Missing in action

Andy has heard all the excuses – so don't make them, but learn how to avoid mistakes instead

Hill keeper Andy Malcolm leaves the excuses aside and takes an in-depth look at the top 10 reasons for fluffing a shot

Three hours of blood, sweat and tears, and finally you are in range of your beast. You peer over the rise and your suspicions are confirmed: he’s a monster. With your heart thumping in your chest, you ease into the shooting position. Carefully, you place the crosshairs tight behind his shoulder, take a breath… and miss.

Dismayed, you watch over the top of your scope as the beast of a lifetime makes good his escape. Then you become aware of the stalker, lying motionless beside you with his face buried in his hat. Desolation consumes you.

When he trusts himself to speak, the stalker feeds you platitudes like: “Everybody misses.” But you’re not everybody. You shot like a hero on the range. On the long trudge home, you go over and over it in your head but you just can’t explain it.

I’ve been a professional stalker for 25 years now and I have seen some howlers in my time. And they haven’t all been from guests either. In my experience, the reason for a miss will likely fall into one of the following categories.

The flinch
When you were 12, your uncle thought it would be funny if he gave you a shot of his .30-06. Ever since, your unconscious tells you to prepare for violence and pain whenever you pull that trigger. Closing your eyes, tensing up and getting the shot off as quickly as possible is plain self-preservation to you. When you concentrate you can overcome it, but in times of stress it’s like kippers for breakfast – it just keeps coming back.
The solution: Concentrate! For career flinchers, shooting with a smaller calibre, using hearing protection or fitting a sound moderator can all help. Putting lead down the barrel helps even more. This means firing enough shots that the fear goes and the gentle squeeze becomes second nature.

The yank
A close relation to the flinch, except the yank is a conscious act. Very often it’s the result of the shooter thinking: “It’s now or never.” The yank can also rear its ugly head when a shooter thinks a shot is so easy it doesn’t require full concentration. Dedicated shotgunners can also be guilty of the yank, because that’s what shotgunners do.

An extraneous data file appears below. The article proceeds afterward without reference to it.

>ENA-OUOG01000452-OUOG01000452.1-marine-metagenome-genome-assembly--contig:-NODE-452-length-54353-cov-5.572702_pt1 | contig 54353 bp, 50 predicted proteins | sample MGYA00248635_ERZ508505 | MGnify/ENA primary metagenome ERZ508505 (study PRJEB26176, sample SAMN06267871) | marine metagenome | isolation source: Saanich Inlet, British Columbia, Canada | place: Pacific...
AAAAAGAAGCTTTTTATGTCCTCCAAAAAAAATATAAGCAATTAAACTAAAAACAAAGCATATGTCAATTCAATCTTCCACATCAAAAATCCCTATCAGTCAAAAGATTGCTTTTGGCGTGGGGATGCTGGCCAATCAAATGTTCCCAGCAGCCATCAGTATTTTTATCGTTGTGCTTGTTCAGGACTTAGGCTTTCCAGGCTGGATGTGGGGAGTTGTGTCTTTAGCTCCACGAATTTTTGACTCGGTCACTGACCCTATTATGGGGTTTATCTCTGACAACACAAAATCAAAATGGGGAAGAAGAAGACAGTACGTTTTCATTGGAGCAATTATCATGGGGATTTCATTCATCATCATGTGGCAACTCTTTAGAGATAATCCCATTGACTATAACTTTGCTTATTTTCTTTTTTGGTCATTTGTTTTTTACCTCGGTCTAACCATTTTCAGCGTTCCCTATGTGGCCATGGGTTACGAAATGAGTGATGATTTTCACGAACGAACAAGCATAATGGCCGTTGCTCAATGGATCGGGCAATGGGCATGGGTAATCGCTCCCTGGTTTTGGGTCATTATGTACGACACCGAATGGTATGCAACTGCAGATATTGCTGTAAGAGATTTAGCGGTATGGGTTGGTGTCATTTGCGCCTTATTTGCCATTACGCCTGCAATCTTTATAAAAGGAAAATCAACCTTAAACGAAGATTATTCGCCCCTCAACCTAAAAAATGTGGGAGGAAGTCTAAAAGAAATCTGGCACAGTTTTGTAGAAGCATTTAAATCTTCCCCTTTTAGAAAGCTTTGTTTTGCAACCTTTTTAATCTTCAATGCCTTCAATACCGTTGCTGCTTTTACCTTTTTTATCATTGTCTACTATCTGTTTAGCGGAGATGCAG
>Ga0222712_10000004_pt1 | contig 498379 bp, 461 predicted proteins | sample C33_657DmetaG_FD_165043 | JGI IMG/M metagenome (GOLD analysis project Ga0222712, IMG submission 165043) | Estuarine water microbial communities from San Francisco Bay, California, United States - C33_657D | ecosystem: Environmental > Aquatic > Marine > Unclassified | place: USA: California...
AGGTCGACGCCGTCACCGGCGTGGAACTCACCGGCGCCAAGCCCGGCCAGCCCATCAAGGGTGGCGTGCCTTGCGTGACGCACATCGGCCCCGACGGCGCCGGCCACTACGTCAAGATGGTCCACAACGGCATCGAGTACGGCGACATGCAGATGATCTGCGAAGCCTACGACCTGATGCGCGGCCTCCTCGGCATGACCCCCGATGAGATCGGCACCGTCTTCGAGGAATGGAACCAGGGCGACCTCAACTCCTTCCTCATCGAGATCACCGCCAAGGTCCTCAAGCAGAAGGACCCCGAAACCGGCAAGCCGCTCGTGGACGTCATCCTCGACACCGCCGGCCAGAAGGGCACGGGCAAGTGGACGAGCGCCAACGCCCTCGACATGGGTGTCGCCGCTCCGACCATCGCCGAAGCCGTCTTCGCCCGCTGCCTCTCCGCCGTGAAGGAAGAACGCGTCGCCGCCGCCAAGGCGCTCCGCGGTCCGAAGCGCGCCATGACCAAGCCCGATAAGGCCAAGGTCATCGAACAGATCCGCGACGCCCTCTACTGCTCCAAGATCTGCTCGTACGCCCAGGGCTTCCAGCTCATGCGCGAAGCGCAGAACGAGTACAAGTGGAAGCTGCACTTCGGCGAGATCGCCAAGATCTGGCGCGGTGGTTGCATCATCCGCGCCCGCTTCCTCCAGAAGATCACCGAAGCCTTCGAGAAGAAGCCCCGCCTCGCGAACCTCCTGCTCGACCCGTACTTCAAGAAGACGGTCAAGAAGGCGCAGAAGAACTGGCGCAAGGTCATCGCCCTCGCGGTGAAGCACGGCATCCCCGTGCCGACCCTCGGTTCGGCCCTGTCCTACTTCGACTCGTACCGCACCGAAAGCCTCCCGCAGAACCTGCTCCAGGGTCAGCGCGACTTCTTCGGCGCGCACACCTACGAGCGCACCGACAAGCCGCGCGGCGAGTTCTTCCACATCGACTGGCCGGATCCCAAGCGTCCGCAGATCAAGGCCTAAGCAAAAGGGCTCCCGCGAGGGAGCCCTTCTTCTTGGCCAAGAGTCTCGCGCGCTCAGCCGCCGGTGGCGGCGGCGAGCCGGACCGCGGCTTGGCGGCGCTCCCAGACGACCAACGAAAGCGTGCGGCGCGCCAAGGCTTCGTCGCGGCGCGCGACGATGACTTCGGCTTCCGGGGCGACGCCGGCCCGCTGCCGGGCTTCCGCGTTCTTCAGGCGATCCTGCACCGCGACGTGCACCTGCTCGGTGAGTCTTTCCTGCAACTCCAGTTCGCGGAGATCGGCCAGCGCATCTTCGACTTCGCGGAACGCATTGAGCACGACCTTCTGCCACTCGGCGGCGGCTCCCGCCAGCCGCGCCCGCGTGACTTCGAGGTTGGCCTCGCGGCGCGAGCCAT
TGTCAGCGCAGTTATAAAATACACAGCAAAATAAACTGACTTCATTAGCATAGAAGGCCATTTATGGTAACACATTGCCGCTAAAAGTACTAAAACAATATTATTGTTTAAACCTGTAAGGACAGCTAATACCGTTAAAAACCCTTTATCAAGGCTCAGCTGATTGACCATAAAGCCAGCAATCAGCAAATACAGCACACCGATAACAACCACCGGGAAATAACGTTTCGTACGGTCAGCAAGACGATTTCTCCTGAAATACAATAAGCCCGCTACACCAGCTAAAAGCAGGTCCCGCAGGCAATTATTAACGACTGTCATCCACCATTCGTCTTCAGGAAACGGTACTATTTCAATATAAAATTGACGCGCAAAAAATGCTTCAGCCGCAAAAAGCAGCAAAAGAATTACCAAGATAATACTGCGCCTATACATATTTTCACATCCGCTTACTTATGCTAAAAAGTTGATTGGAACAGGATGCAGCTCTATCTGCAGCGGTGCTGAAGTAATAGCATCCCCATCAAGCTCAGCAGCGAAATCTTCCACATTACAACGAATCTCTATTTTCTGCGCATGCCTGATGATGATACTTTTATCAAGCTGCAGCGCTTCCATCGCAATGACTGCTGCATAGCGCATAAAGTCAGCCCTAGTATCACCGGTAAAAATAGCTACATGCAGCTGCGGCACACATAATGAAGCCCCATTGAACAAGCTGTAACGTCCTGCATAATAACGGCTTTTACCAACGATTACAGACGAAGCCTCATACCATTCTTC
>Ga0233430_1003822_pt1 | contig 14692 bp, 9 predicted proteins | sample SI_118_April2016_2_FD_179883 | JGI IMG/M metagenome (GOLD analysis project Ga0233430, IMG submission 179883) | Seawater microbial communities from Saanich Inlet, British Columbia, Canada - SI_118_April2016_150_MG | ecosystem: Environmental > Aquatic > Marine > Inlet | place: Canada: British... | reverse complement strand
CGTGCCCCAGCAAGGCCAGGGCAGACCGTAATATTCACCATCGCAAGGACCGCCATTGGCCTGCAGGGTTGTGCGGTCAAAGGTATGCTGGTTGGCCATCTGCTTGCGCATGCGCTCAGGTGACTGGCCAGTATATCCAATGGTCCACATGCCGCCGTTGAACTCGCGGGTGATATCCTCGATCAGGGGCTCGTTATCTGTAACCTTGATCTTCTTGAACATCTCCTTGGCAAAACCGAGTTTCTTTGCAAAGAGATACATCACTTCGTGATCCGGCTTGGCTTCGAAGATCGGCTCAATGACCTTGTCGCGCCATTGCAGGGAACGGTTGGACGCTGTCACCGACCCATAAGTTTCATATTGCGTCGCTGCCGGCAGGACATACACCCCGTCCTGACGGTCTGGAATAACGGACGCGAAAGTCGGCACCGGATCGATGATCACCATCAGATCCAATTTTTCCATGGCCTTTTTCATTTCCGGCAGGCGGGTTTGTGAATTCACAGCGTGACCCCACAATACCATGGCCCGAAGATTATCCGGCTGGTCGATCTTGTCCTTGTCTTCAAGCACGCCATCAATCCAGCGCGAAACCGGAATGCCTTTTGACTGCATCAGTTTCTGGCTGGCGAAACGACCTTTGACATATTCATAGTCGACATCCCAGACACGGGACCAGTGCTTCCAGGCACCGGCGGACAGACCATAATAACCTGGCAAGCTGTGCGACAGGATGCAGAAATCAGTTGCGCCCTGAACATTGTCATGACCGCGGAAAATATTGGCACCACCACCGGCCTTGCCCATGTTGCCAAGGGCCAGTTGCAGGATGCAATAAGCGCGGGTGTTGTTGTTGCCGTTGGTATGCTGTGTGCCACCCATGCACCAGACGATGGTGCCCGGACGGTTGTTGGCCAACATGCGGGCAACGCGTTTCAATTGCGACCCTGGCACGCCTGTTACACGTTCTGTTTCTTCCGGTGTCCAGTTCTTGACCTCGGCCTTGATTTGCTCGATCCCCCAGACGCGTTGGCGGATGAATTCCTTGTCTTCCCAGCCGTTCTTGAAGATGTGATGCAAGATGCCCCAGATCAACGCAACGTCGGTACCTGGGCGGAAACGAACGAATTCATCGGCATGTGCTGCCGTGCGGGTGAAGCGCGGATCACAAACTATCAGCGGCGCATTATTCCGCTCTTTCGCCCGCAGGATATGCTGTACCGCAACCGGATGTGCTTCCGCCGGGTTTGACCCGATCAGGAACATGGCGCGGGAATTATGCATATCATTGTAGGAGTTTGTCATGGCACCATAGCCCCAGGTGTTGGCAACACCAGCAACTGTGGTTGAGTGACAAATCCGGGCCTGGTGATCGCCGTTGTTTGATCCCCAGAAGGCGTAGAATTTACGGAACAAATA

The solution: try and get into position without your quarry being aware of your presence. This removes a huge amount of pressure and gives you time to compose yourself and concentrate. Remember that, if necessary, there is only a fraction of a second between a swiftly squeezed shot and a yank. However, that fraction can make a yard of difference at the receiving end. It’s also worth bearing in mind that if your quarry is alerted and you don‘t get the shot off, it probably wont go too far. If you shoot and miss, however, it will likely be game over. Over the horizon, that is.

The sight of your quarry can get adrenalin racing – stay composed

Buck fever
Heavy breathing, jackhammer heartbeat and shaking are all symptoms of buck fever. None are particularly conducive to accurate shooting. Overcoming nerves is one of the many challenges of stalking. Stilling your emotions to carry off a precision shot is one of the most satisfying aspects of the sport. But sufferers of buck fever struggle to put a lid on all that adrenalin.
The solution: As with the yank, time is everything. Time to compose yourself, do a bit of meditation, pop a couple of valium maybe – just don’t take the shot until you are steady. Alternatively you could sell the family into slavery, go shooting every day and eventually grow blasé about the whole affair.

Over-exertion
A 500-foot clamber will do for you what adrenalin does for the sufferer of buck fever. To add insult to injury, you’ll be so hot and sweaty, your scope will instantly fog when you pop the scope caps.
The solution: At the risk of repeating myself, time is crucial. If you don’t think you can get to your final shooting position without alerting your quarry, hold back until you’ve recovered your composure. Better still, take your time getting up there in the first place.

The diverted flight
The obstacles vary, depending on where you shoot. For some, it will be branches, for others, fences. For me, it’s long heather. But your bullet doesn’t mind – if it touches anything larger than a gnat on its journey to the target, it will go AWOL.